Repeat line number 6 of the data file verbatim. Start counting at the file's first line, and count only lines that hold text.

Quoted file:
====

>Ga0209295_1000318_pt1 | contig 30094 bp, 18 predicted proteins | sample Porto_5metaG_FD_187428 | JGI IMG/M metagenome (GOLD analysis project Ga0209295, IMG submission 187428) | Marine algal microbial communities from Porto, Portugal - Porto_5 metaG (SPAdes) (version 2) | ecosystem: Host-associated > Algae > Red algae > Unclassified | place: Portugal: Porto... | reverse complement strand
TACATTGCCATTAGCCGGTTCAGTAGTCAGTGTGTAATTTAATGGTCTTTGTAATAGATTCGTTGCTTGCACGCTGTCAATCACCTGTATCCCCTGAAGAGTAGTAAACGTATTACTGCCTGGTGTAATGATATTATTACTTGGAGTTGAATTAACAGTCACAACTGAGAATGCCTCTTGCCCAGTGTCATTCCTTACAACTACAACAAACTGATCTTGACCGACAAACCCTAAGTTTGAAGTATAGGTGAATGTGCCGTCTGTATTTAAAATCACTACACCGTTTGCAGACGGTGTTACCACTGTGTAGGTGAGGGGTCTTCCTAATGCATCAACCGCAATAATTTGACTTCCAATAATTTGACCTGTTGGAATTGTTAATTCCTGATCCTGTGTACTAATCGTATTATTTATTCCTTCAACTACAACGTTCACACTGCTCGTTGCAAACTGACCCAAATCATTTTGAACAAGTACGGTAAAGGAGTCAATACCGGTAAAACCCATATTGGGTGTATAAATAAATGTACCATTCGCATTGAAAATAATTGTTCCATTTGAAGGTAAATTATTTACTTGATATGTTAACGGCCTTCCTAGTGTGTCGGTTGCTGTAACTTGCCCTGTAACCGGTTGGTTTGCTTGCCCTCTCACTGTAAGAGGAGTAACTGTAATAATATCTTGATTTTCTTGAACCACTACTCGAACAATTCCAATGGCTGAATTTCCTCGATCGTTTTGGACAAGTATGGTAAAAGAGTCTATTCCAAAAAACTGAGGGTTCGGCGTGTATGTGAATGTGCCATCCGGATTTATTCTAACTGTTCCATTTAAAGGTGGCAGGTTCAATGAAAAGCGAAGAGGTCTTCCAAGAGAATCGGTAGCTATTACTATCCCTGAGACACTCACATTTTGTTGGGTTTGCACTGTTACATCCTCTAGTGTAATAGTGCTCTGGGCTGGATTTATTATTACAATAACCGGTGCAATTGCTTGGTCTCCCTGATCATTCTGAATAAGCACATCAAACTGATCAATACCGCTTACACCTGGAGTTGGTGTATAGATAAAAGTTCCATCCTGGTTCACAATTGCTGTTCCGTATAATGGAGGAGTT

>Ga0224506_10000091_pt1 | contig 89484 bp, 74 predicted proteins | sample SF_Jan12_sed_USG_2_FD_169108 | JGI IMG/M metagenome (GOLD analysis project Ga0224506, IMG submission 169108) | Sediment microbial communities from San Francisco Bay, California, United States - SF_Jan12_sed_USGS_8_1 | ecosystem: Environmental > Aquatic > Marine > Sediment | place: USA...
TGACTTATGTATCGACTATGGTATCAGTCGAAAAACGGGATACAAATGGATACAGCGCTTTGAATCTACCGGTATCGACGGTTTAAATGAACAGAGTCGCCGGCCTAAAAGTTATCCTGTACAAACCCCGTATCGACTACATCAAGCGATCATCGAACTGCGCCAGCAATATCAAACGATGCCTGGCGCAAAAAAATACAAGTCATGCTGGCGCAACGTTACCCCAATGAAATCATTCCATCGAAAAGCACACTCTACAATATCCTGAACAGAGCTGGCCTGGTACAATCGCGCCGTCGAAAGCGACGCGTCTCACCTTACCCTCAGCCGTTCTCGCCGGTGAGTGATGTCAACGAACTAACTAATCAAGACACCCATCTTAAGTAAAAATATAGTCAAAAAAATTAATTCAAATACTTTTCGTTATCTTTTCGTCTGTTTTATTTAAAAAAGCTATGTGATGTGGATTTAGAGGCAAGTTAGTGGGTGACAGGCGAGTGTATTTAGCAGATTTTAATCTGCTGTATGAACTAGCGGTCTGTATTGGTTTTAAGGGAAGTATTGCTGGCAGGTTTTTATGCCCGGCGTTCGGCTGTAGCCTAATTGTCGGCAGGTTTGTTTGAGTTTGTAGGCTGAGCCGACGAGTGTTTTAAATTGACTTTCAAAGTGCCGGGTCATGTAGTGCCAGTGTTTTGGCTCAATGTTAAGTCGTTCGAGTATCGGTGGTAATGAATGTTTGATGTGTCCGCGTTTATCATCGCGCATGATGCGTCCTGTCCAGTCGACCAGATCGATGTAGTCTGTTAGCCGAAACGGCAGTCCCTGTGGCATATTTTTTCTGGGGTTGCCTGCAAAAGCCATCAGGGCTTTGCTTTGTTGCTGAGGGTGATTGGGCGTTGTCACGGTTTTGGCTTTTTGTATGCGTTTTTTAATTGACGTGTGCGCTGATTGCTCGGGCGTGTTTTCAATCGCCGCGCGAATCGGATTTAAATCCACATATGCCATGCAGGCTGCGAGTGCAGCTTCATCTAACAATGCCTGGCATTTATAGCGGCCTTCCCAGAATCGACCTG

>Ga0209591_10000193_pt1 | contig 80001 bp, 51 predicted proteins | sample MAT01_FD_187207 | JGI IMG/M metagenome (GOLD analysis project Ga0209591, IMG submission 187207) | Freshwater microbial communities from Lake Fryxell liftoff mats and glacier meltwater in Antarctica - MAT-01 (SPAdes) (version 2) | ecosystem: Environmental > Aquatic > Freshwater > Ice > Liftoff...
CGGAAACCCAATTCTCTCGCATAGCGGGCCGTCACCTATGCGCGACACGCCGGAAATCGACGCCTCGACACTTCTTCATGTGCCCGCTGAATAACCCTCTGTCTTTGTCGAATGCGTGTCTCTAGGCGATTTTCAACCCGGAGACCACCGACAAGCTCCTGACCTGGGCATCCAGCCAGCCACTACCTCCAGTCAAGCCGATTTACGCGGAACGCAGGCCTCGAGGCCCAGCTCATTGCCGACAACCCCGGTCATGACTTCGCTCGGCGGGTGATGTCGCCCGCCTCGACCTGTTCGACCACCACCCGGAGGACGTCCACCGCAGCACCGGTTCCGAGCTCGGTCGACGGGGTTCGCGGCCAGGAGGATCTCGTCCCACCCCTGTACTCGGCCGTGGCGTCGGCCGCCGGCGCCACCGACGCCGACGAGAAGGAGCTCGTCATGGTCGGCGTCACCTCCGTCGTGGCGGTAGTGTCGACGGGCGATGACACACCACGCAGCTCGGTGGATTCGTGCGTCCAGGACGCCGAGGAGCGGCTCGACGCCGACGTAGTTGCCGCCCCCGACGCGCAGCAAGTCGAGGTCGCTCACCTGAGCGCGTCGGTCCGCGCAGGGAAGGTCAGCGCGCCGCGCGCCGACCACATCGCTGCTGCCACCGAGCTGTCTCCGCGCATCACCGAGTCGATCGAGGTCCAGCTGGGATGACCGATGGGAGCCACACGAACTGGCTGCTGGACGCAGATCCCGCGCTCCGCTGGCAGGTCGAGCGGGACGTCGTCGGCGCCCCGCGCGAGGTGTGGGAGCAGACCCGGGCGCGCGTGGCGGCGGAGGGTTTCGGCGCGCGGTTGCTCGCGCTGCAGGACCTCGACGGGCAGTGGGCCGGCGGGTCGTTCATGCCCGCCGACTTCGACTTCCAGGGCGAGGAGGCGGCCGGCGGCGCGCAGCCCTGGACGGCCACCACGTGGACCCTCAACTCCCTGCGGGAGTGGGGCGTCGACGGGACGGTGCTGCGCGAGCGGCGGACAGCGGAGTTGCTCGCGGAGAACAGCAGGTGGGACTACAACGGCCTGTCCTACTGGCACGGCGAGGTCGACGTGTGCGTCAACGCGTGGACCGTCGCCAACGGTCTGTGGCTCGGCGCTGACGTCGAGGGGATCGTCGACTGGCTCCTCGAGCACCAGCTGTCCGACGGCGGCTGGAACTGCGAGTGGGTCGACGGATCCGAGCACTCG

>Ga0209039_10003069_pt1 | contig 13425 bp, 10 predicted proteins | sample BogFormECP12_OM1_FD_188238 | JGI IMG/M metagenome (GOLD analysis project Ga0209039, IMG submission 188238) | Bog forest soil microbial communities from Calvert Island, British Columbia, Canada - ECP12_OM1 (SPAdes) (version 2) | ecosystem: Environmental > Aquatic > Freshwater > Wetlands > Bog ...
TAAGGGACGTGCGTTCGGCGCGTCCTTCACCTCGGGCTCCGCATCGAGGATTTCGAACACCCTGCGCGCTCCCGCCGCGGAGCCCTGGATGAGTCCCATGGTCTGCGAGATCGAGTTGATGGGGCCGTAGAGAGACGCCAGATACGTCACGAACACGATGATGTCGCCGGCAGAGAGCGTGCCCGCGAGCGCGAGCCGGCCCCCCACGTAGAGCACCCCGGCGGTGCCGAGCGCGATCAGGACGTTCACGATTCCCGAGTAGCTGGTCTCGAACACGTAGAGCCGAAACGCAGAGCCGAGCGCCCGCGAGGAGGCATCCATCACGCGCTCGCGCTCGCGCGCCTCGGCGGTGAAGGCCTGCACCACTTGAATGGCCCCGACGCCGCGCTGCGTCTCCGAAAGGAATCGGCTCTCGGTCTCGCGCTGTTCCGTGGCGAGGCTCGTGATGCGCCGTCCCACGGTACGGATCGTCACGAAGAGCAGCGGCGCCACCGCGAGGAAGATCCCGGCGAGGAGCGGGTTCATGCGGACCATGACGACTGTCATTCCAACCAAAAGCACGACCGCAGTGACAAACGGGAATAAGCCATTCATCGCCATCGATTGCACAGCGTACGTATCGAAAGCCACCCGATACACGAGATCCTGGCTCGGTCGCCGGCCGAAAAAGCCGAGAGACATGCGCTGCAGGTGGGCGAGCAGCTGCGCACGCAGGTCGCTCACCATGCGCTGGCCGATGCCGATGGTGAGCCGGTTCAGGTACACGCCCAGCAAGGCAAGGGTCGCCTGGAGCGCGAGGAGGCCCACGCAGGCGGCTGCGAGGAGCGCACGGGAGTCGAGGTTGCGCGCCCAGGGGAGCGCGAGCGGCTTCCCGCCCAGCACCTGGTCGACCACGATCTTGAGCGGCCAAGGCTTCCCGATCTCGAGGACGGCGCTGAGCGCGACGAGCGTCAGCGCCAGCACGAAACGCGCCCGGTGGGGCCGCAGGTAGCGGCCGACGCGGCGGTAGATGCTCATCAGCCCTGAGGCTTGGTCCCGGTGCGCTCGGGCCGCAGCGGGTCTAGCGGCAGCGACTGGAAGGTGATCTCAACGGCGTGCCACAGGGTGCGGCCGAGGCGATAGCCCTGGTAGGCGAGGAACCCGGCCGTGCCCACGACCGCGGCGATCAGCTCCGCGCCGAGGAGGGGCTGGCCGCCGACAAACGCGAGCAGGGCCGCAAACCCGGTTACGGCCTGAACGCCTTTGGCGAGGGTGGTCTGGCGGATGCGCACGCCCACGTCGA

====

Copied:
CGGAAACCCAATTCTCTCGCATAGCGGGCCGTCACCTATGCGCGACACGCCGGAAATCGACGCCTCGACACTTCTTCATGTGCCCGCTGAATAACCCTCTGTCTTTGTCGAATGCGTGTCTCTAGGCGATTTTCAACCCGGAGACCACCGACAAGCTCCTGACCTGGGCATCCAGCCAGCCACTACCTCCAGTCAAGCCGATTTACGCGGAACGCAGGCCTCGAGGCCCAGCTCATTGCCGACAACCCCGGTCATGACTTCGCTCGGCGGGTGATGTCGCCCGCCTCGACCTGTTCGACCACCACCCGGAGGACGTCCACCGCAGCACCGGTTCCGAGCTCGGTCGACGGGGTTCGCGGCCAGGAGGATCTCGTCCCACCCCTGTACTCGGCCGTGGCGTCGGCCGCCGGCGCCACCGACGCCGACGAGAAGGAGCTCGTCATGGTCGGCGTCACCTCCGTCGTGGCGGTAGTGTCGACGGGCGATGACACACCACGCAGCTCGGTGGATTCGTGCGTCCAGGACGCCGAGGAGCGGCTCGACGCCGACGTAGTTGCCGCCCCCGACGCGCAGCAAGTCGAGGTCGCTCACCTGAGCGCGTCGGTCCGCGCAGGGAAGGTCAGCGCGCCGCGCGCCGACCACATCGCTGCTGCCACCGAGCTGTCTCCGCGCATCACCGAGTCGATCGAGGTCCAGCTGGGATGACCGATGGGAGCCACACGAACTGGCTGCTGGACGCAGATCCCGCGCTCCGCTGGCAGGTCGAGCGGGACGTCGTCGGCGCCCCGCGCGAGGTGTGGGAGCAGACCCGGGCGCGCGTGGCGGCGGAGGGTTTCGGCGCGCGGTTGCTCGCGCTGCAGGACCTCGACGGGCAGTGGGCCGGCGGGTCGTTCATGCCCGCCGACTTCGACTTCCAGGGCGAGGAGGCGGCCGGCGGCGCGCAGCCCTGGACGGCCACCACGTGGACCCTCAACTCCCTGCGGGAGTGGGGCGTCGACGGGACGGTGCTGCGCGAGCGGCGGACAGCGGAGTTGCTCGCGGAGAACAGCAGGTGGGACTACAACGGCCTGTCCTACTGGCACGGCGAGGTCGACGTGTGCGTCAACGCGTGGACCGTCGCCAACGGTCTGTGGCTCGGCGCTGACGTCGAGGGGATCGTCGACTGGCTCCTCGAGCACCAGCTGTCCGACGGCGGCTGGAACTGCGAGTGGGTCGACGGATCCGAGCACTCG